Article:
The silver medal in the 5 Year Old division went to Damon's Divene (9.12) and rider Helen Langehanenberg was delighted with the result. The mare is bigger than her sire, Damon Hill, with which Langehanenberg competes successfully on the German team. "Their work ethic is the same" Langehanenberg commented - "simply fantastic!".  The KWPN stallion Bretton Woods, by Johnson/De Niro and ridden by The Netherlands Emmelie Scholtens, improved from sixth place in the Qualifier to take bronze in the Final.  By the Derby winner De Niro, this horse is already sold to Ann-Kathrin Linsenhoff (Kronberg) and Paul Schockemohile (Muhlen).


Meanwhile the black stallion who took the 5 Year Old Championship title in 2010, Astrix, got the edge in the 6 Year Old Qualifier with a score of 9.16.  Ridden by 25 year old Emmelie Scholtens, the Dutch-bred son of The Obelisk/Olivi was awarded 9.2, 9.5 and 9.2 for his basic gaits and 9.2 for overall impression.  Another member of the Dutch contingent, Laurens van Lieren, steered Presidents Avanti, a stallion by United out of a Farrington dam, to a score of 8.8 for runner-up spot, just squeezing in ahead of the third-placed Westphalian gelding St Emilion by Sandro Hit which was nicely presented by Dorothee Schneider.  St Emilion earned the highest mark of the day for suppleness - 9 - and was only the tiniest fraction behind second-placed Presidents Avanti with an overall mark of 8.78.

In yesterday's Final, Astrix again had the winning score, but it was the Rhineland stallion Damon Jerome which finished second under Germany's Uta Graf while St Emilion was, once again, third.  Astrix dominated with scores of 9.6 for trot and 9.2 for walk.  Emmelie Scholtens was a bit breathless but very happy afterwards, and confessed to having hoped she would achieve the back-to-back double of 2010/2011 victories with this horse.  The scores were close however, with Astrix returning 8.70 and the silver medal winning stallion, Damon Jerome which is half-brother to the 6 Year Old silver medal winning horse Damon's Divene, notching up 8.68.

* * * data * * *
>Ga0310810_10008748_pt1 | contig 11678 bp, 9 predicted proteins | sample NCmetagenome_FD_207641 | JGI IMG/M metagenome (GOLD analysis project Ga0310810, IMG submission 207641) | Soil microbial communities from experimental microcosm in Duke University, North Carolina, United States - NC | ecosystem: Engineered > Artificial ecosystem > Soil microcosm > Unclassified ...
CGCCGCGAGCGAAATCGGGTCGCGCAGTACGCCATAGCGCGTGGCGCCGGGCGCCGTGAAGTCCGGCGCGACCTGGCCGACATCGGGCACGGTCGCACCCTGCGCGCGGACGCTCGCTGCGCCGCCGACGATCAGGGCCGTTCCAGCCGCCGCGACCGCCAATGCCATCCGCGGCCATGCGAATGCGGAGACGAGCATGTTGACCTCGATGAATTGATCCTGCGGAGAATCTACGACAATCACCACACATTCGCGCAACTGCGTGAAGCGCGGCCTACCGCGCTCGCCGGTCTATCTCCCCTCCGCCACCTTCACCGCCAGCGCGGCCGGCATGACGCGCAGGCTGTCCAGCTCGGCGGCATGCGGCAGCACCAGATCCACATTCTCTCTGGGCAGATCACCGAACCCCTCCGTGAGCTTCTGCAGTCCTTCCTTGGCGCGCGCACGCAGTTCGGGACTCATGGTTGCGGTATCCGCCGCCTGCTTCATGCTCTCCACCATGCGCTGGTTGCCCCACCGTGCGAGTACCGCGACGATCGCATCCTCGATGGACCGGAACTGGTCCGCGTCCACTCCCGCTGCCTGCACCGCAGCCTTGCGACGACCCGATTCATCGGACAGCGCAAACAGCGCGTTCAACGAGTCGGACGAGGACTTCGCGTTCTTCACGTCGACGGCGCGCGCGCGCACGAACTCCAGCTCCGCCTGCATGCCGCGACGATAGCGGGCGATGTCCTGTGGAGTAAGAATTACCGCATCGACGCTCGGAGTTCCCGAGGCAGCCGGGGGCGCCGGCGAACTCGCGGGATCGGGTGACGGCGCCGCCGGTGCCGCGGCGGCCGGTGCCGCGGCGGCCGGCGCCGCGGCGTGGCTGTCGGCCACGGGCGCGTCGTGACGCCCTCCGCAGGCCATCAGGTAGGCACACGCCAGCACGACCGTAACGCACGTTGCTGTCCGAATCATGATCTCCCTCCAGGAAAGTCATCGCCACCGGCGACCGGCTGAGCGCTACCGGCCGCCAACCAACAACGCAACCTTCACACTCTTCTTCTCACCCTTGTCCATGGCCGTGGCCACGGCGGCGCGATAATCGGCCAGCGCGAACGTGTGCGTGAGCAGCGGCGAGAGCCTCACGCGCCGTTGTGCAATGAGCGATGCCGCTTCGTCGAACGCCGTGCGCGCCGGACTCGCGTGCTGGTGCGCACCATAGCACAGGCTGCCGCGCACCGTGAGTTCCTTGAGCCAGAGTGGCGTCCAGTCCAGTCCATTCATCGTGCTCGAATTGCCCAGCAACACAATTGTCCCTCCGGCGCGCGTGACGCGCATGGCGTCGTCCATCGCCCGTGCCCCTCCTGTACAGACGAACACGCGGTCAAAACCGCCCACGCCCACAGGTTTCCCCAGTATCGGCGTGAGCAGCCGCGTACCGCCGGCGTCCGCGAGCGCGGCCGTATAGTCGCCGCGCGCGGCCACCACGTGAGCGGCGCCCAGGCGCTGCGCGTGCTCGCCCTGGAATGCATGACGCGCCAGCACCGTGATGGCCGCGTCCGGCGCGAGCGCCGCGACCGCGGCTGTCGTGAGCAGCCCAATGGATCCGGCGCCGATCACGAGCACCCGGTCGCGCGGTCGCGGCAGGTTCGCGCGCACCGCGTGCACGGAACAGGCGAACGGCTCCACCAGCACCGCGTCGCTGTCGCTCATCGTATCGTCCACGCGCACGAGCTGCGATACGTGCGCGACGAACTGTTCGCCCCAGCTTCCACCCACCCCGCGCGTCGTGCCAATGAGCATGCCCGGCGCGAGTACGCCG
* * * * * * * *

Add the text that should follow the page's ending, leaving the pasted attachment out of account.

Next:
"He has three fantastic basic gaits and he is very easy to ride" Graf said of her silver medal winning ride.  "It is basically very simple - if you have a first-class horse, you can also shine as a rider" she added.  Third-placed Schneider earned 9.0 for submissiveness with St Emilion, the highest score of the day.  "He was a bit careful and shy today and impressed by the audience, but this is of course the same for all these young horses" Schneider pointed out.

On Saturday alone, a total of 20,000 spectators turned up to enjoy the Dressage and Jumping Festival in Verden which may move its date in 2012 in order to avoid a clash with the London Olympic Games.  Verden show director, Rainer Kiel, said that alternative date options for next year's edition of this hugely popular event will be considered over the coming months.      


5 Year Old Final: GOLD - Woodlander Farouche (Michael Eilberg) GBR 9.72%; SILVER - Damon's Divene (Helen Langehannenberg) GER 9.12%; BRONZE - Bretton Woods (Emmelie Scholtens) NED 8.88%.

6 Year Old Final: GOLD - Astrix (Emmelie Scholtens) 8.70%; SILVER - Damon Jerome H (Uta Graf) GER 8.68%; BRONZE - St Emilion (Dorothee Schneider) GER 8.42%.

For more details on the FEI World Championships for Young Dressage Horses 2011 go to www.verden-turnier.de